I am tired of eating Metamucil's fiber wafers. My daily dose of sugary, cinnamony, crunchy cookie goodness keeps my abdomen from causing me trouble, but it just gets hard to take eating the same thing day after day after day for four months now. I still have another few months of chemotherapy-damaged intestines, though, so Metamucil will get some more of my business.

I hope everyone is having a good Friday!

Monday, May 11, 2009


I was thrilled when my oncologist called my latest CT report 'beautiful'. He was very happy with how much the mass in my chest has shrunk.

Tumor size March 26, 2009 (measured by Dr. D):
* 6.7cm x 3cm on the axial projection (side to side & front to back)
* 5.3cm coronal measurement (top to bottom)

Tumor size March 26, 2009 (measured by Dr. C):
* 6.6cm x 3.9cm on the axial projection
* No coronal measurement given

Tumor size May 7, 2009 (measured by Dr. C):
* 4.3cm x 1.4cm on the axial projection
* No coronal measurement given

Since the tumor is still responding to the chemotherapy, we're going to do two more cycles, bringing my up to eight cycles total. Eight cycles will be it: one of the chemo drugs has a lifetime maximum dosage which I am close to (going over the lifetime maximum carries a high risk of heart failure). After I finish the chemotherapy, my oncologist said he'd like to send me to a lymphoma specialist to discuss whether or not I should do radiation.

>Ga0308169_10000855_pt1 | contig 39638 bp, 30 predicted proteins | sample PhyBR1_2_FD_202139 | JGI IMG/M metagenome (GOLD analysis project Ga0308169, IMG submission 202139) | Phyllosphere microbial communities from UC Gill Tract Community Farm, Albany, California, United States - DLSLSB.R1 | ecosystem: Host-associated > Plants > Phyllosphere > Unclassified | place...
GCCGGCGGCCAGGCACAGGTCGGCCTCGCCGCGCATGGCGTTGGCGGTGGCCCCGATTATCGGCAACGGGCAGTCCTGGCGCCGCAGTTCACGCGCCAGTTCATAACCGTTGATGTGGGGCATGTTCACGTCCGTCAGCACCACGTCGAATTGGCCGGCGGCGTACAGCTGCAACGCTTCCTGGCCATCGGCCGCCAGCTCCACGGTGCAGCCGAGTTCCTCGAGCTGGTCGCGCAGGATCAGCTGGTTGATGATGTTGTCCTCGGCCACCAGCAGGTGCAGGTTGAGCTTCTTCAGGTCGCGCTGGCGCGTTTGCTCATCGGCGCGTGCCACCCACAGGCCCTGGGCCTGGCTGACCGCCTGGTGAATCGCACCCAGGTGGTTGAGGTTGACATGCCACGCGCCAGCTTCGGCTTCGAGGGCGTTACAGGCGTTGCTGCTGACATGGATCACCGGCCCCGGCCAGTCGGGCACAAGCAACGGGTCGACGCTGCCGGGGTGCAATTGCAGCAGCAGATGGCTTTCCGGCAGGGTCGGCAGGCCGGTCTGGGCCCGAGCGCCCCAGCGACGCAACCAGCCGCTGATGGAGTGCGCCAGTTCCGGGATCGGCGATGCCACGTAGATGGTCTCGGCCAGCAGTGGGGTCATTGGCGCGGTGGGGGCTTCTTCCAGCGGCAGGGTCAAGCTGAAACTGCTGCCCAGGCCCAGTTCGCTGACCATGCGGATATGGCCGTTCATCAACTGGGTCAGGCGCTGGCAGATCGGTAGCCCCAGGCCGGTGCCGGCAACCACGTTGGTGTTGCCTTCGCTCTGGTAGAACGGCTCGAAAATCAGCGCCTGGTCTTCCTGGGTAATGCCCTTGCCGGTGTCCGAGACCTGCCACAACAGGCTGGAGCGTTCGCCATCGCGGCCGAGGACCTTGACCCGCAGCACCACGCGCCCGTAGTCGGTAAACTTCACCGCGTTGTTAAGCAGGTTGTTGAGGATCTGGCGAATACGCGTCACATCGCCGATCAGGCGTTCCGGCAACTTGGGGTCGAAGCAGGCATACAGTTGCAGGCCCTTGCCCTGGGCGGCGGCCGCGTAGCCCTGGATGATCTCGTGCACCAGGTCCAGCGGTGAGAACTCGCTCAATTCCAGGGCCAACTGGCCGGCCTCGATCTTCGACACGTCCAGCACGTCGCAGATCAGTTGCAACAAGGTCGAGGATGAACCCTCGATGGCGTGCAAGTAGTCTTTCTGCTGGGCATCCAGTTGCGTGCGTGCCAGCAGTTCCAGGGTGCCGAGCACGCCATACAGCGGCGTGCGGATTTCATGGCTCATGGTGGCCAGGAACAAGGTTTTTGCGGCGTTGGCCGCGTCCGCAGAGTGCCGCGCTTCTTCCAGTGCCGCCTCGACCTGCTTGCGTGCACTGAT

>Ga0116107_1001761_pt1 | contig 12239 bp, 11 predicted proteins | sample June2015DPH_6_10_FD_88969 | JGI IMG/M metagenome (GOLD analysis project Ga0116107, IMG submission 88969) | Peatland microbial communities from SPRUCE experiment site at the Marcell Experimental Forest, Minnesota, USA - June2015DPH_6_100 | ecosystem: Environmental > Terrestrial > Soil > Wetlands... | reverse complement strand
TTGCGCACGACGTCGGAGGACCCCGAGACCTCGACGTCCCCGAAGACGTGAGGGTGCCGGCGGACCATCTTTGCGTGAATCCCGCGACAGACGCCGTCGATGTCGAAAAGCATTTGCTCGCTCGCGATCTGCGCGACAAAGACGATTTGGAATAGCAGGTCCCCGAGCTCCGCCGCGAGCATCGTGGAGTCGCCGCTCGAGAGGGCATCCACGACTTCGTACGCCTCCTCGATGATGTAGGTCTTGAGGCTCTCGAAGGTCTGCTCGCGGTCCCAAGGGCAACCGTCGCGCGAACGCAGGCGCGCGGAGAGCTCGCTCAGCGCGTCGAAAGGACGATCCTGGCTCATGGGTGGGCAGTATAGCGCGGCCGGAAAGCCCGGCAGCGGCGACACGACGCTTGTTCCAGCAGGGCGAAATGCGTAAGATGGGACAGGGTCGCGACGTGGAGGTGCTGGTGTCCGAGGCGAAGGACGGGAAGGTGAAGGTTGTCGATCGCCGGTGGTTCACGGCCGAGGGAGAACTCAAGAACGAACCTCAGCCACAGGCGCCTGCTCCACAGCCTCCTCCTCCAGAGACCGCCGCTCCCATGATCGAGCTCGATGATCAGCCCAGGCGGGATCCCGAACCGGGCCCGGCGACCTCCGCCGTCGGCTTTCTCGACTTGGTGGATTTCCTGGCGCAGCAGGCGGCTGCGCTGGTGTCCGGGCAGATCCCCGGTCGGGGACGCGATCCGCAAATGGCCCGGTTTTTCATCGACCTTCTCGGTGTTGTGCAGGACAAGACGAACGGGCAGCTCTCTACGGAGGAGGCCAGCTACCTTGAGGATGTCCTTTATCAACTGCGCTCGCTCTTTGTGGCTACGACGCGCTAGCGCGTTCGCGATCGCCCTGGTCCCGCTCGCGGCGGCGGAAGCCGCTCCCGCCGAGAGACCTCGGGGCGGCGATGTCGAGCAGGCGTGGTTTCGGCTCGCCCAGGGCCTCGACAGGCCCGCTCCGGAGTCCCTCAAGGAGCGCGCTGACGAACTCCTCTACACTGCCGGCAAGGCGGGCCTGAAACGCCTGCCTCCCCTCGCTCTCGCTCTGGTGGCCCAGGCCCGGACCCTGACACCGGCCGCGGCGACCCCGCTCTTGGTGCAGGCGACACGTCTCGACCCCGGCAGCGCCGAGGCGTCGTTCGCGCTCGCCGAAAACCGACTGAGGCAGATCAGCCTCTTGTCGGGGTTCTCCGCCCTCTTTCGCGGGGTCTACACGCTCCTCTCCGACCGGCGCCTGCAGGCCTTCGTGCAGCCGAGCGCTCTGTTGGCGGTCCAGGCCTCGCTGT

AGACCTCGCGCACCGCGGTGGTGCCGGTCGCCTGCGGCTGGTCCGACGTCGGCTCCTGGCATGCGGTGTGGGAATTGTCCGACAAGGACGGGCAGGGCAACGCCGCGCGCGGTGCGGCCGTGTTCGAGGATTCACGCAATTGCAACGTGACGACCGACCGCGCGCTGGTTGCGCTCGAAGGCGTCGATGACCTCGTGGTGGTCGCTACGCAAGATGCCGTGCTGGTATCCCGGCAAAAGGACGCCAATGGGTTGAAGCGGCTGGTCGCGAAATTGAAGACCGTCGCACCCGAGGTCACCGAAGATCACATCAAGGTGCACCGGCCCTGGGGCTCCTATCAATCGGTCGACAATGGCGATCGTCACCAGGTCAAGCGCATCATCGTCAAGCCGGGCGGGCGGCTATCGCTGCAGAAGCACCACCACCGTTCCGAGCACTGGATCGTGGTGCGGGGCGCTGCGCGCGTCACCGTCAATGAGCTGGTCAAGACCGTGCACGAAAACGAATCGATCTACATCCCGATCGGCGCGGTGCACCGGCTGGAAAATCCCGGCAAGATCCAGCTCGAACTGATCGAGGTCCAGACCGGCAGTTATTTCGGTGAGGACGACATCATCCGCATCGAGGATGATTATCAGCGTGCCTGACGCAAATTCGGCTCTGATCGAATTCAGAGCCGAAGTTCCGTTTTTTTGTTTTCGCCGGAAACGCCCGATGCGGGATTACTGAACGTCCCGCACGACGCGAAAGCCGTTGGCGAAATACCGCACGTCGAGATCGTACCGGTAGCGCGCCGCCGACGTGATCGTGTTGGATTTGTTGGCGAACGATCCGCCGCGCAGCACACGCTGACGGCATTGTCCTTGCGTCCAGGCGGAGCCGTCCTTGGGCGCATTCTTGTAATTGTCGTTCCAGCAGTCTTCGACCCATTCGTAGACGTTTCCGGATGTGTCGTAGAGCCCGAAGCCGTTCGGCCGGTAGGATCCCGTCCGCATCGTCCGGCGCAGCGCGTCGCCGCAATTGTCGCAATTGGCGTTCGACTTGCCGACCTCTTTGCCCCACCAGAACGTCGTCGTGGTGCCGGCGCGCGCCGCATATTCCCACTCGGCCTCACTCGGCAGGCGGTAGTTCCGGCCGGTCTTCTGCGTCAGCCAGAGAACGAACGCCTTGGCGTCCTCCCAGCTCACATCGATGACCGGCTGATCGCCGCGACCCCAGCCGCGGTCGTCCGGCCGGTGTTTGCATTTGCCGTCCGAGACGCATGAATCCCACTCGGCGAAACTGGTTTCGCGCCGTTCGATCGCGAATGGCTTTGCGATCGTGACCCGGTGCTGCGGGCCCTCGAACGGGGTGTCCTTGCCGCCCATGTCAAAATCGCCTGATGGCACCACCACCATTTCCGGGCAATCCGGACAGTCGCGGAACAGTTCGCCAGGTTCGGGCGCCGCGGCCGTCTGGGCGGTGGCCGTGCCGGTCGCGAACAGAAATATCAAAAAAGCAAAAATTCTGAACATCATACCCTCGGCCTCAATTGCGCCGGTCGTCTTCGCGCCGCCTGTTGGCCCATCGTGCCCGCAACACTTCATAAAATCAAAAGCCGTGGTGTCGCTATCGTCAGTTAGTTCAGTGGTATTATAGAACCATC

From my own research, there is good evidence that radiation after chemotherapy reduces the risk of a relapse. However, it also carries risks of secondary cancers (because of my age, sex, and the tumor location, breast cancer would be of particular concern) and because my tumor is so close to my heart, heart damage from the radiation would also be a concern. It's not clear which option (rads vs. no rads) has a better risk/benefit analysis.

I know my doctors will make the best decision based on the evidence we have available. Regardless of which treatment plan we decide on, my chance of a cure will be good. And that's about all I can ask for.

Sunday, May 10, 2009

A bridge story

I've had a recent visit from each of my parents. With both of them, we ended up driving past one of the bridges in my town that is closed. I explained that we couldn't cross that bridge because a a train ran into it.

Most people have heard of trucks running into bridges. Which, to some degree, is understandable: drivers not familiar with the routes, or driving a semi taller than they are used to. Stuff happens. But a train? This railroad has gone under that bridge for over 100 years. That a train would have cars tall enough to hit it is kind of mind-boggling. Not to mention annoying, as that was the bridge I most frequently used.

Still, it makes for a good story to tell to visiting relatives.

Sunday, May 3, 2009

Double hung

As part of our remodeling, we've had most of the windows in our house replaced. Our reasons for replacing them were typical and not very interesting: to reduce heat loss and to make cleaning the outside of the windows easier.

What I didn't expect to appreciate with the new windows was their being double-hung. Our old windows, while all completely operable (surprising considering their age), had their top sashes painted shut. With the new ones, the top sashes work.

Since our downstairs rooms are works in progress, we don't sit around in them at all. When we're in those rooms, we're standing. Opening the bottom sash blocks the eye-level view from a standing height. Opening the top sash (newly possibly with the new windows) makes the outside more visible from a standing height. I'm finding it very nice; it's like the icing on the cake of these beautiful days we've been having.

So, hurray for double-hung windows.